Artificial Intelligence (AI) is a branch of computer science that allows the programming and design of systems, hardware and software, equipped with characteristics that are considered typically human. Transferring to machines, for example, visual perceptions, spatio-temporal and decision-making, we are not only talking about the simple ability to calculate or knowledge of abstract data, but also, and above all, of all those different forms of intelligence ranging from spatial intelligence to social intelligence, from kinaesthetic to introspective intelligence. To create an evolved system, in fact, we try to recreate one or more of these different forms of intelligence that, although often defined as simply human, in reality can be traced back to particular behaviors reproducible by some machines.
Modern AI was born after World War II, mainly thanks to the advent of computers, considered the ideal tool to reproduce the human mind.
Some of the first to work in this field of research, Warren McCulloch and Walter Pitts, in 1943 proposed a neural network model that was inspired by the functioning of the human brain. Each neuron, interconnected with others by synapses, could represent a binary state: “on” or “off”. Each artificial neuron receiving one or more inputs, which simulated the functioning of the synapses of the human brain, summed them to produce an output to be sent to other neurons of the network that would use it as their input. These single artificial neurons are still a standard unit of reference in the construction of neural networks, so as to be called McCulloch-Pitts neurons. The most surprising hypothesis arising from this research was that these networks were able to implement learning processes. It took a few years to confirm this assumption: in fact, Donald Hebb in 1949 theorized a rule of modification of artificial synapses that made it actually feasible. In fact, according to Hebb, two neurons linked in a neural network repeatedly activated by the occurrence of a certain event, will tend to consolidate and strengthen their connection by developing a memory of the event that stimulated it.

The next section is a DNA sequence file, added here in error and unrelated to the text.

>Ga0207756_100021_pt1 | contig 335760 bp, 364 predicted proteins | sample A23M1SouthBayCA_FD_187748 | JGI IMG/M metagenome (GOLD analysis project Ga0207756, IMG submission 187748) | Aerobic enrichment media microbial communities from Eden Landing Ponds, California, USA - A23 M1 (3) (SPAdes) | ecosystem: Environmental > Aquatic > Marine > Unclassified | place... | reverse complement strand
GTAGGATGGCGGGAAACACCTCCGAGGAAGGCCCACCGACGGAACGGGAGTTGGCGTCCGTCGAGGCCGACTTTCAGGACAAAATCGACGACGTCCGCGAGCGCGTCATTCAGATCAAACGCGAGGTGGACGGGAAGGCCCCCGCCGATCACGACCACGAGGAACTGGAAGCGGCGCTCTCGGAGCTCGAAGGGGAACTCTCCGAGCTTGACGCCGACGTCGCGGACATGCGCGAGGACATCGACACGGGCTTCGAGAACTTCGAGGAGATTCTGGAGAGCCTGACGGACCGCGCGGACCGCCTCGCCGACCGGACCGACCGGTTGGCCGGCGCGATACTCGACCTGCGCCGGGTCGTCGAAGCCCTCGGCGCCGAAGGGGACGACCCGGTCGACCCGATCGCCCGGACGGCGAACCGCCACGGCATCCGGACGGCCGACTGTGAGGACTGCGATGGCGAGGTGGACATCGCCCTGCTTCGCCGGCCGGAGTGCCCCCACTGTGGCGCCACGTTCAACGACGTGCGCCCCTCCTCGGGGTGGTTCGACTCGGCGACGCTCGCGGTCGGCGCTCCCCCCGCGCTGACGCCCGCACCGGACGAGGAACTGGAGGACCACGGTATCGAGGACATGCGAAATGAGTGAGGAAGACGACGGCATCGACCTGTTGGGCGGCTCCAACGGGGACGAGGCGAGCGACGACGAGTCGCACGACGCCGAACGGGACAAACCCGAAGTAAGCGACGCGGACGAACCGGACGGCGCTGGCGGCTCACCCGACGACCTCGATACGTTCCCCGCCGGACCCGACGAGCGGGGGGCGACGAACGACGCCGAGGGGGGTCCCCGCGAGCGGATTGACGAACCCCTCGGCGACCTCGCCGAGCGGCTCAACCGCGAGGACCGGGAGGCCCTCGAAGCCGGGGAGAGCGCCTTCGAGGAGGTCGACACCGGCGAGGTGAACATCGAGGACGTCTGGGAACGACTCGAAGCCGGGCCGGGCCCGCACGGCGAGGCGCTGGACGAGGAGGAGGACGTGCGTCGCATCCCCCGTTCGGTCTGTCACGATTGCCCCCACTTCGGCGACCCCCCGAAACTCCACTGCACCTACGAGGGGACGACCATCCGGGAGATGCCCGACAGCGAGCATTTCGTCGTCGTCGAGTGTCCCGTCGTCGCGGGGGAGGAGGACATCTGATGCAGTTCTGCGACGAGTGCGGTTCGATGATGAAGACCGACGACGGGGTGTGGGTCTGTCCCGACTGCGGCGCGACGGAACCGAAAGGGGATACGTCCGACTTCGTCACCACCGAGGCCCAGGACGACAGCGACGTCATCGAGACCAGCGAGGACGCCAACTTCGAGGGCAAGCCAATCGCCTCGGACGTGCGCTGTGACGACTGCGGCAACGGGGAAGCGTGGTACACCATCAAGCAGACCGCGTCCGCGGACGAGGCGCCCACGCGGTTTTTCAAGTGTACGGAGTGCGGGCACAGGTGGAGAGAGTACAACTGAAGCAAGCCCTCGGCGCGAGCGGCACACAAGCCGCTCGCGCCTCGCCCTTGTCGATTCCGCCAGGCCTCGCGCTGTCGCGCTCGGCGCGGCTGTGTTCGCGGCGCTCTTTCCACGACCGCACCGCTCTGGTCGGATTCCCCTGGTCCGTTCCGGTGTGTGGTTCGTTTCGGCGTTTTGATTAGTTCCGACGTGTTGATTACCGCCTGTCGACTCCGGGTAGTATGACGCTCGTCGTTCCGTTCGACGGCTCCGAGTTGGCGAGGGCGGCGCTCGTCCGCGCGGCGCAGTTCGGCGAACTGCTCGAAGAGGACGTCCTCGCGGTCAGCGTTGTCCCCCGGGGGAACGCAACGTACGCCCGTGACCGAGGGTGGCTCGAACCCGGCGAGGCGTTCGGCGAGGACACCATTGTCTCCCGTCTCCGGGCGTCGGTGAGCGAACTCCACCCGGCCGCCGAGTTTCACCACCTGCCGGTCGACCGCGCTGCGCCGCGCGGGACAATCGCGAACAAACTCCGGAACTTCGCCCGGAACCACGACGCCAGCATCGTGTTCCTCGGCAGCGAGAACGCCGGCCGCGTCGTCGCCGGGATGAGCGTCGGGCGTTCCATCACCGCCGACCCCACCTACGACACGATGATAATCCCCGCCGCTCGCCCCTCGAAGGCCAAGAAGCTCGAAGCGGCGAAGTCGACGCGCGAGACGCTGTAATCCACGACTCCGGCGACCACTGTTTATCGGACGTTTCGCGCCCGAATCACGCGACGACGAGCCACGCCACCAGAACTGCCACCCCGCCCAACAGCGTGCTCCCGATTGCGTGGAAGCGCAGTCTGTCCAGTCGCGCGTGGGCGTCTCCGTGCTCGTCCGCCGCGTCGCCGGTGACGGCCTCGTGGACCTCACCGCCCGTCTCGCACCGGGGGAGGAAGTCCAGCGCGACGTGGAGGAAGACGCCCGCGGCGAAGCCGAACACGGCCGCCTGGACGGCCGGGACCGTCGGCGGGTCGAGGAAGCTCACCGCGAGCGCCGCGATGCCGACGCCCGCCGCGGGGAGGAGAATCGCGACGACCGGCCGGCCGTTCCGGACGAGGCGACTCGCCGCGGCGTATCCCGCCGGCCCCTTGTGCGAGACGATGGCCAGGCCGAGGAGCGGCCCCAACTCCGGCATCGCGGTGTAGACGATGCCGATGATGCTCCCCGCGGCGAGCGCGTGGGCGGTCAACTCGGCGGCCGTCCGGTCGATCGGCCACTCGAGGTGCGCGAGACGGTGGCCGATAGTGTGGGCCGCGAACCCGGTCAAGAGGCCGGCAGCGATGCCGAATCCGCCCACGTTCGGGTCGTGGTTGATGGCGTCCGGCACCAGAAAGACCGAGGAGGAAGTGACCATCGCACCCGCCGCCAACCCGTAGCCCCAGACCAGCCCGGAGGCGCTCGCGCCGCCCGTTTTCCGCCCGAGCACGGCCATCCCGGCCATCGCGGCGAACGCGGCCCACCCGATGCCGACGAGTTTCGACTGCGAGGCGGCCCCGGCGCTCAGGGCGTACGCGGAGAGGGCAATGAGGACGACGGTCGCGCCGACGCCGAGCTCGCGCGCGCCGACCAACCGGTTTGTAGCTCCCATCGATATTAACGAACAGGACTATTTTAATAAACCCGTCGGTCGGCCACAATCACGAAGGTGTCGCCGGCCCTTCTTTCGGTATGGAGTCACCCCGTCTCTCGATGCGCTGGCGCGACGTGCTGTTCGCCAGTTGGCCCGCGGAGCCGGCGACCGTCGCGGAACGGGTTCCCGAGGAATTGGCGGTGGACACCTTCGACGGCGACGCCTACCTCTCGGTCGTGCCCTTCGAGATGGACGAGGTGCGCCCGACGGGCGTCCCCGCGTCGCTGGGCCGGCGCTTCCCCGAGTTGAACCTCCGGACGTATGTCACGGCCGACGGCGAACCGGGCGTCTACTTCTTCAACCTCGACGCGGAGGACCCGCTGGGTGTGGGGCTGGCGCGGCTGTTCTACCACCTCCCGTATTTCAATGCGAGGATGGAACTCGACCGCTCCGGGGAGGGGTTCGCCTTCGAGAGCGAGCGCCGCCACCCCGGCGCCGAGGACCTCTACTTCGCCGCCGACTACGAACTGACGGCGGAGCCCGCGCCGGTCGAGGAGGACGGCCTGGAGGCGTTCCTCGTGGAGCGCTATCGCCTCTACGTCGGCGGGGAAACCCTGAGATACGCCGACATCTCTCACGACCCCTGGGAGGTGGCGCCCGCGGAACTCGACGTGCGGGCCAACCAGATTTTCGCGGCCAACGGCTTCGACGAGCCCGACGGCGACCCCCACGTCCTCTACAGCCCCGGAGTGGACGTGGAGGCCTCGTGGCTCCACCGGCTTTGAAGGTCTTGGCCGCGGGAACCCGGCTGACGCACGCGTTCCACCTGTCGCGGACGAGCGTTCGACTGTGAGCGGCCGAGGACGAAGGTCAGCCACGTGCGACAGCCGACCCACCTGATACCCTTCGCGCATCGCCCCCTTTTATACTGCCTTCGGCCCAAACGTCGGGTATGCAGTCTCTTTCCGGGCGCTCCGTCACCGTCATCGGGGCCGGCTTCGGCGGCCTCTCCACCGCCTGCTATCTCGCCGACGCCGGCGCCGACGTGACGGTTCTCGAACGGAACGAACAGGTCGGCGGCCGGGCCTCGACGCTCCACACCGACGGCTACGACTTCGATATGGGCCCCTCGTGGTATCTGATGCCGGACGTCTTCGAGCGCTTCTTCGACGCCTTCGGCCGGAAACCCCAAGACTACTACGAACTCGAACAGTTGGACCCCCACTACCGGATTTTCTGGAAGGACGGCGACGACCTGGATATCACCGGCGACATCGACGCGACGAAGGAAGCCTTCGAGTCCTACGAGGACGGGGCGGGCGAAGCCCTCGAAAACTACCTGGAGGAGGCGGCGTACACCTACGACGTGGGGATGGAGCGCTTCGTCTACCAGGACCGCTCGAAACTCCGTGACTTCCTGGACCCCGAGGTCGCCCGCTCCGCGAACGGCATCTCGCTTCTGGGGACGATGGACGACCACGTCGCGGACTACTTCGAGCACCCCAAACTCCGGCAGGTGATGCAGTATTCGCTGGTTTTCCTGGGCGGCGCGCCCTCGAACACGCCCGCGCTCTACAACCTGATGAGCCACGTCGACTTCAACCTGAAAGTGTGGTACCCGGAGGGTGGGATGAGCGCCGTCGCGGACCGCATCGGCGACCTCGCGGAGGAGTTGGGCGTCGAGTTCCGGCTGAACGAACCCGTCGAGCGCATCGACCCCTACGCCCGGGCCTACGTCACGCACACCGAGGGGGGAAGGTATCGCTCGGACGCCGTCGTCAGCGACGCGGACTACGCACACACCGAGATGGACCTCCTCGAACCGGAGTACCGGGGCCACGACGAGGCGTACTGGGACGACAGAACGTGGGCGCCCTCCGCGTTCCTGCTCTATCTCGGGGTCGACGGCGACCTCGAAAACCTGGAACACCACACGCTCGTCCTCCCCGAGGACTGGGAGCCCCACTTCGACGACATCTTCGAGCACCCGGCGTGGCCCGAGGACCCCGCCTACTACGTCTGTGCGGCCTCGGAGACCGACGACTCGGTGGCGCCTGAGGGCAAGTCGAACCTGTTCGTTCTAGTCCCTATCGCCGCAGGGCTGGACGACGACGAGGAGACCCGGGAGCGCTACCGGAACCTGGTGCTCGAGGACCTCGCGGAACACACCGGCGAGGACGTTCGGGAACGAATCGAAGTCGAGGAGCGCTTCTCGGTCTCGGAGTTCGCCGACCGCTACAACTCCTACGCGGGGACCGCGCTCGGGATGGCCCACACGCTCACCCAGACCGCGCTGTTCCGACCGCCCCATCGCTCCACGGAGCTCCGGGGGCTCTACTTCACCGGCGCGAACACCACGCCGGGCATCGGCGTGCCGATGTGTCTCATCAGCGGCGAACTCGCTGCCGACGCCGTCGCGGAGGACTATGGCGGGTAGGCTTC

At the beginning of the next decade Marvin Minsky created the first neural network computer, called SNARC. This machine was able to simulate a network of 40 neurons with the aim of reproducing the behavior of a mouse in a maze that, mistake after mistake, learns to take the right way out.
In 1950 Alan Turing, British hero of World War II for his work in decrypting Nazi coded messages, wrote the article “Computing machinery and intelligence”. Along with his lectures on the subject, the article brought prominence to this nascent field by determining that a machine could be considered intelligent if it passed the “Turing Test” or “Imitation Game”. The test consisted of placing a man in front of a terminal, through which he could communicate with two entities: another man and a computer. If the person communicating through the terminal could not distinguish who was the man and who was the machine, then the computer would pass the test.
In 1956, AI obtained the status of a real scientific discipline: in that year at Dartmouth College (New Hampshire) was held a conference organized by the researcher John McCarthy that, in its manifesto, proposed for the first time the word “artificial intelligence”. McCarthy expressed the opinion that every aspect of intelligence could be described in such rigorous terms that it would be possible to program a machine capable of simulating them. The conference was designed as an opportunity to bring together and compare on this issue many of the first and most important researchers in the field.
At Dartmouth, researchers Herbert Simon and Allen Newell had the opportunity to present what can be considered the first AI program: Logic Theorist, designed by the two in 1955, was able to prove most of the theorems of Chapter 2 of “Principia Mathematica” by Russell and Whitehead. The same Newell and Simon developed in 1957 the General Problem Solver (GPS), in which they implemented an inferential process inspired by the way of reasoning of the human mind. GPS could act and manipulate objects within the representation of a room, such as reaching for an object lying on a table by stacking two chairs.